DNA & Heart Problems | Natural Health Blog

Date: 05/06/2007    Written by: Jon Barron

Heart Attack DNA & Heart Disease

 

According to two just released studies, a treasure hunt for genes has found that up to three-quarters of people of European descent have DNA that raises their risk for heart disease -- and these genes are close to a stretch of DNA linked to diabetes.

People who have the SNP DNA sequence variation cited in the deCODE study had about a 60 percent raised risk for heart attack compared to non-carriers, while people carrying the two SNPs in the Canadian study had a 30 percent to 40 percent increased risk of heart disease.

"I think this is a stunner," Dr. Francis Collins, director of the National Human Genome Research Institute, told reporters. "It seems like this one place carries all of that weight for two very common and very dangerous diseases."

A stunner?????

What planet are these people from? That genetic factors give predisposition for certain diseases can hardly be considered stunning information. Heck, I'm not a medical doctor, and I said as much over ten years ago in Lessons from the Miracle Doctors. But let's get real here for a moment. Having a genetic predisposition is hardly a guarantee of disease and doesn't even qualify as the primary factor. We've covered this issue before. Women with the “breast cancer gene” have the same odds of getting breast cancer as women without the gene if they don't live the same lifestyle as their families.

The biggest problem with the studies is that they compared the odds associated with the SNPs with “known” risk factors such as “smoking” and “high cholesterol.” And even at that, the researchers admitted that when push comes to shove, "The effect (of the genetic material) is less than that of smoking or having a high cholesterol level." But what about risk factors such as high homocysteine levels, systemic inflammation, and NEFAs resulting from an imbalance of Omega fatty acids? Add in those factors, reassess the odds, and the impact of the studies becomes less than “stunning.”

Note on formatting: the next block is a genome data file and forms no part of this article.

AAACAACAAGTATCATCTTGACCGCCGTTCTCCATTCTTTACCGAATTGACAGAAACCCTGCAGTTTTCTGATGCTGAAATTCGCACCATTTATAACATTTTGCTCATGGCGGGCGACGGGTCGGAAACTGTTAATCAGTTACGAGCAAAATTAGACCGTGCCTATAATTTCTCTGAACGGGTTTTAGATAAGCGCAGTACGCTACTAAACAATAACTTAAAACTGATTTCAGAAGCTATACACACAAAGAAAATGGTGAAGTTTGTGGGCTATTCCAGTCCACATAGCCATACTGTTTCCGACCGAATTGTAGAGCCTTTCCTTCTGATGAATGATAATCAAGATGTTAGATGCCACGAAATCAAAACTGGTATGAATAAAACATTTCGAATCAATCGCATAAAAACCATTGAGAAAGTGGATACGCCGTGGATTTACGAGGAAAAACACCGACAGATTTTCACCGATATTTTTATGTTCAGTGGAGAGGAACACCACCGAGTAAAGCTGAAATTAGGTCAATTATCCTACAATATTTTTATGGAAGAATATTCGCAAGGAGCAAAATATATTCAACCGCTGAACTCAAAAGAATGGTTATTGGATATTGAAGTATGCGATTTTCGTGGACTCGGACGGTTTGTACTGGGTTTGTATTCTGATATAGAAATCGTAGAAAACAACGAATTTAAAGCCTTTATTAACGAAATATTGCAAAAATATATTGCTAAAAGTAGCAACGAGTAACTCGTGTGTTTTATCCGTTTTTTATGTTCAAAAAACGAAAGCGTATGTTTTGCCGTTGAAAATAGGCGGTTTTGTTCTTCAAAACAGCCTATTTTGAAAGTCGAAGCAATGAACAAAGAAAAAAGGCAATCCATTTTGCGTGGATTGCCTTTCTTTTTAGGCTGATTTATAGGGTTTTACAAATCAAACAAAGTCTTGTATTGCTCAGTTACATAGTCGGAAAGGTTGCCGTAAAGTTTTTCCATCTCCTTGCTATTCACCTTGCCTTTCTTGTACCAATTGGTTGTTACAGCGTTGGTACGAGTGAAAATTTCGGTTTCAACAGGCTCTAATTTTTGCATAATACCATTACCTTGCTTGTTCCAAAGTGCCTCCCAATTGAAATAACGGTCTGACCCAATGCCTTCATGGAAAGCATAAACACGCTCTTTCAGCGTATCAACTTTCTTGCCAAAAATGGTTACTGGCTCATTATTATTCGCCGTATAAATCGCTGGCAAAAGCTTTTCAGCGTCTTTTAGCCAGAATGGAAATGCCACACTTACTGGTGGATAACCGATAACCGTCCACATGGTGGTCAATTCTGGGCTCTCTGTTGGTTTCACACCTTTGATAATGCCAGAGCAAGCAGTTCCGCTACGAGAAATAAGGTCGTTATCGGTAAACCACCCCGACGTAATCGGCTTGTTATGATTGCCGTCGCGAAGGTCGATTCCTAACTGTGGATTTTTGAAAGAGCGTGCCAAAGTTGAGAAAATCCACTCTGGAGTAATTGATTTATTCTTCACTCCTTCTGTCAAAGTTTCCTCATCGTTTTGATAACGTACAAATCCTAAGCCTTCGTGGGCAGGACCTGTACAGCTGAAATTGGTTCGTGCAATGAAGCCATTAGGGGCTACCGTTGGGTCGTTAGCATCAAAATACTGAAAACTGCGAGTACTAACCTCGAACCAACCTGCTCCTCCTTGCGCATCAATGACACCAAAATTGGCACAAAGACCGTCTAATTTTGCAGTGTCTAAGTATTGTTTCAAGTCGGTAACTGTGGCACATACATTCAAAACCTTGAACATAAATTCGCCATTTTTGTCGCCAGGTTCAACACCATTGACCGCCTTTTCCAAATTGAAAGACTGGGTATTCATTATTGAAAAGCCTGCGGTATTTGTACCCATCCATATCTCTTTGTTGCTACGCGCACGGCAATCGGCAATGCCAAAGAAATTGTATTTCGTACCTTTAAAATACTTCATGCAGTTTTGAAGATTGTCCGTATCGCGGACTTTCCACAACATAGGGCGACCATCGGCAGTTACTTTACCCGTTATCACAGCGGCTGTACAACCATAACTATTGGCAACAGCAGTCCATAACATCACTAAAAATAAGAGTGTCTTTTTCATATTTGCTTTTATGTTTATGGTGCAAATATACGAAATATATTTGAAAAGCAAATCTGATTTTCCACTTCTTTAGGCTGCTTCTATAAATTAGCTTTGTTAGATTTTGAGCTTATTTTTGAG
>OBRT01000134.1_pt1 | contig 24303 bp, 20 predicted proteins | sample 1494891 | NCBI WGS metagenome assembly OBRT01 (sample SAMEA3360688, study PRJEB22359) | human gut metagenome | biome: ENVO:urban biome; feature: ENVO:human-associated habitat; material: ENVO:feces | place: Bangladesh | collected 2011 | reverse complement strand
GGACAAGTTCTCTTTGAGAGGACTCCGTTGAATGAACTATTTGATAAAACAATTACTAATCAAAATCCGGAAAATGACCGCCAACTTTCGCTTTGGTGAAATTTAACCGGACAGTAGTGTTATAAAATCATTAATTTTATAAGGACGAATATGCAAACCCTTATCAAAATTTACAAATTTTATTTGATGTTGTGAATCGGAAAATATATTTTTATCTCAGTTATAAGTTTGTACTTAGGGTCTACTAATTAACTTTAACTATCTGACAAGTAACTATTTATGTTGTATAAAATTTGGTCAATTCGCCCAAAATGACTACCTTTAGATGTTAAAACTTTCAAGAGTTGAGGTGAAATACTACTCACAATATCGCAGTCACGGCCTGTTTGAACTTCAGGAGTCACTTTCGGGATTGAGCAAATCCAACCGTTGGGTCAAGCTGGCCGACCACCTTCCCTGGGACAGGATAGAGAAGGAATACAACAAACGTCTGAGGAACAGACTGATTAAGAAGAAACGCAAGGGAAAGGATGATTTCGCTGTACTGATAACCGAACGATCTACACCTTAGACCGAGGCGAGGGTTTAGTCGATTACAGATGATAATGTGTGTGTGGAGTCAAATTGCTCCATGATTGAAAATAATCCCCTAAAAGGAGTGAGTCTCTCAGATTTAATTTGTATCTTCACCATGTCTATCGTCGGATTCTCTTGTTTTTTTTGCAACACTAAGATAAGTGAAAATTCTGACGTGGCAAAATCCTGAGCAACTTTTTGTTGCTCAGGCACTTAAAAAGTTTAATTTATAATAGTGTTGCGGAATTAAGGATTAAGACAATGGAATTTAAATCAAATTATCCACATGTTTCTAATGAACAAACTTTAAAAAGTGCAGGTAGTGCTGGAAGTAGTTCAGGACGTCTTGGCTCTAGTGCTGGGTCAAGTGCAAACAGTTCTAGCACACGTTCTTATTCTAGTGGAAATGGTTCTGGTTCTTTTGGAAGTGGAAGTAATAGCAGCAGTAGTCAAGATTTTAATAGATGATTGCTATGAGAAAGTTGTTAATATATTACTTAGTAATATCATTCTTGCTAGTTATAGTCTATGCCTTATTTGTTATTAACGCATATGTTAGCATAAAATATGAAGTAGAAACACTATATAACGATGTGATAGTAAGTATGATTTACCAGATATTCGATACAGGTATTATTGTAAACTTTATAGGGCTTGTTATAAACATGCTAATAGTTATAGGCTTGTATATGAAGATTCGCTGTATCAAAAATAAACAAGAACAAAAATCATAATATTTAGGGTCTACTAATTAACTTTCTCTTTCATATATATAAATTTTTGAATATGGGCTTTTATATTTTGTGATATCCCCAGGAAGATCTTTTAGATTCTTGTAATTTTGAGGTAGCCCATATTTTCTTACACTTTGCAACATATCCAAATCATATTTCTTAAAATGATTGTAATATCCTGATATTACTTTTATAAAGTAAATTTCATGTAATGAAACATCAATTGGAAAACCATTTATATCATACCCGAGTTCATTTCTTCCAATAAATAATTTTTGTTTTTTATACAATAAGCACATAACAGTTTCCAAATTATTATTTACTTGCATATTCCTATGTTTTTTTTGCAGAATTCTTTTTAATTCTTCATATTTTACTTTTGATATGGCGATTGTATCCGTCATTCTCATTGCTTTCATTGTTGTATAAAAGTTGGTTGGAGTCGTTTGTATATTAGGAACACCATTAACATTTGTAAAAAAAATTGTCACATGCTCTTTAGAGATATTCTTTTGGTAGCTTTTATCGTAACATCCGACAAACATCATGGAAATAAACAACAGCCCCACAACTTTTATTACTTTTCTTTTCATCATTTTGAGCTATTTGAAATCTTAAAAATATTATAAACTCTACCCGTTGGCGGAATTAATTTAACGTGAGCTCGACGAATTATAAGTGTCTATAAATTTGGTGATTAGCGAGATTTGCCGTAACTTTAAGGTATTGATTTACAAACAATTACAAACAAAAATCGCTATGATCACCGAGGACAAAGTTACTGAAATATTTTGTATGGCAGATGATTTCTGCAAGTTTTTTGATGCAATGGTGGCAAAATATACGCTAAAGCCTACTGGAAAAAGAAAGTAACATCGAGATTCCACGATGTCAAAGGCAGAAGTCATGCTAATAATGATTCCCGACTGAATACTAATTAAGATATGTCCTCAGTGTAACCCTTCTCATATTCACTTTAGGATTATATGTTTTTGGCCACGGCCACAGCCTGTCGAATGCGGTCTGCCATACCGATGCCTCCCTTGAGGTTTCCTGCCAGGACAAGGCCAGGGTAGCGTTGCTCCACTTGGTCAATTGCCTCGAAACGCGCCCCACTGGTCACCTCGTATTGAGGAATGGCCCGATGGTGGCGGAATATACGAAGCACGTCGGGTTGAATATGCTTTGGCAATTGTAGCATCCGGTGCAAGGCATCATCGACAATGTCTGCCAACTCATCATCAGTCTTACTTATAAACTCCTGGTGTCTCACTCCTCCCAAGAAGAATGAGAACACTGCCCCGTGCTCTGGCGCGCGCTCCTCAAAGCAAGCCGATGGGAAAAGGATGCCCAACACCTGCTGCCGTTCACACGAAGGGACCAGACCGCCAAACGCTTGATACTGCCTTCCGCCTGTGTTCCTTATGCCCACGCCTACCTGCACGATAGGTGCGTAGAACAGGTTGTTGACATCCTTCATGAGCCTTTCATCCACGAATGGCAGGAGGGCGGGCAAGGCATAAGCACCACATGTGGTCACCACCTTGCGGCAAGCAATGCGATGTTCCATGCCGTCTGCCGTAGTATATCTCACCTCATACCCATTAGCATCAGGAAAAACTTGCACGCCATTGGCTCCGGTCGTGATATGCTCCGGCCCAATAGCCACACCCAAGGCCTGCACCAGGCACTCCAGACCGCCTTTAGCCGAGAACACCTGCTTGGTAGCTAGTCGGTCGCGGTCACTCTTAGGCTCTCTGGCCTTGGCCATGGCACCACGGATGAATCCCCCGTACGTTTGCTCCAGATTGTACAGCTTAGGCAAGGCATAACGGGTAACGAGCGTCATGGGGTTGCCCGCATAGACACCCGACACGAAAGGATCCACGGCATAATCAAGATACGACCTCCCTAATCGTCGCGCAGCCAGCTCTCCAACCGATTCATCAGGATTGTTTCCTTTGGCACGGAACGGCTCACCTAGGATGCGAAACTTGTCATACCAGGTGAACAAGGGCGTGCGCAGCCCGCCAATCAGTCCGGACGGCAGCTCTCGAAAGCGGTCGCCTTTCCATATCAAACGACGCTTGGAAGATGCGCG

Make no mistake, genetic material may give you a predisposition, but ultimately when it comes to heart disease (or diabetes, cancer, Alzheimer's, or osteoporosis, et al), what we do matters far more than what we're born with.

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Comments

  •  
    Submitted by Janet on
    October 8, 2007 - 5:43pm

    The biggest problem with the studies is that its compared the odds associated with the SNPs with “known” risk factors such as “smoking” and “high cholesterol.”

  •  
    Submitted by Kenny Spade on
    April 29, 2014 - 12:40am

    So many things could be done with dna. As a race we could be molded into superior beings. With no sickness, pain or aging and dying. Super smarts, strength and robust health. The possibilities are endless with dna. Its time we seek our own destiny. Let us strive to be better. By restructuring the gnome pattern manually, we can make real supermen and superwomen eventually. There is genes they give test mice to make them stronger, faster and smarter. Even glow! Like the glow fish they sell now. They are genetically modified animals marketed to sell. The next step is us to get better from these experiments. So its coming soon. Take out the bad and put in the good. And then the pharm companies can clime the clock tower. lol. They only take care of the symptoms not the root of the problems, which is dna. One shot should be able to fix us forever. Exercising and changing our habits can keep us healthier for longer but dna can fix it for good. Be kind, courteous and peaceful to each other and be a fellow helping human. Lets create, not destroy. Have a nice day. Thank you

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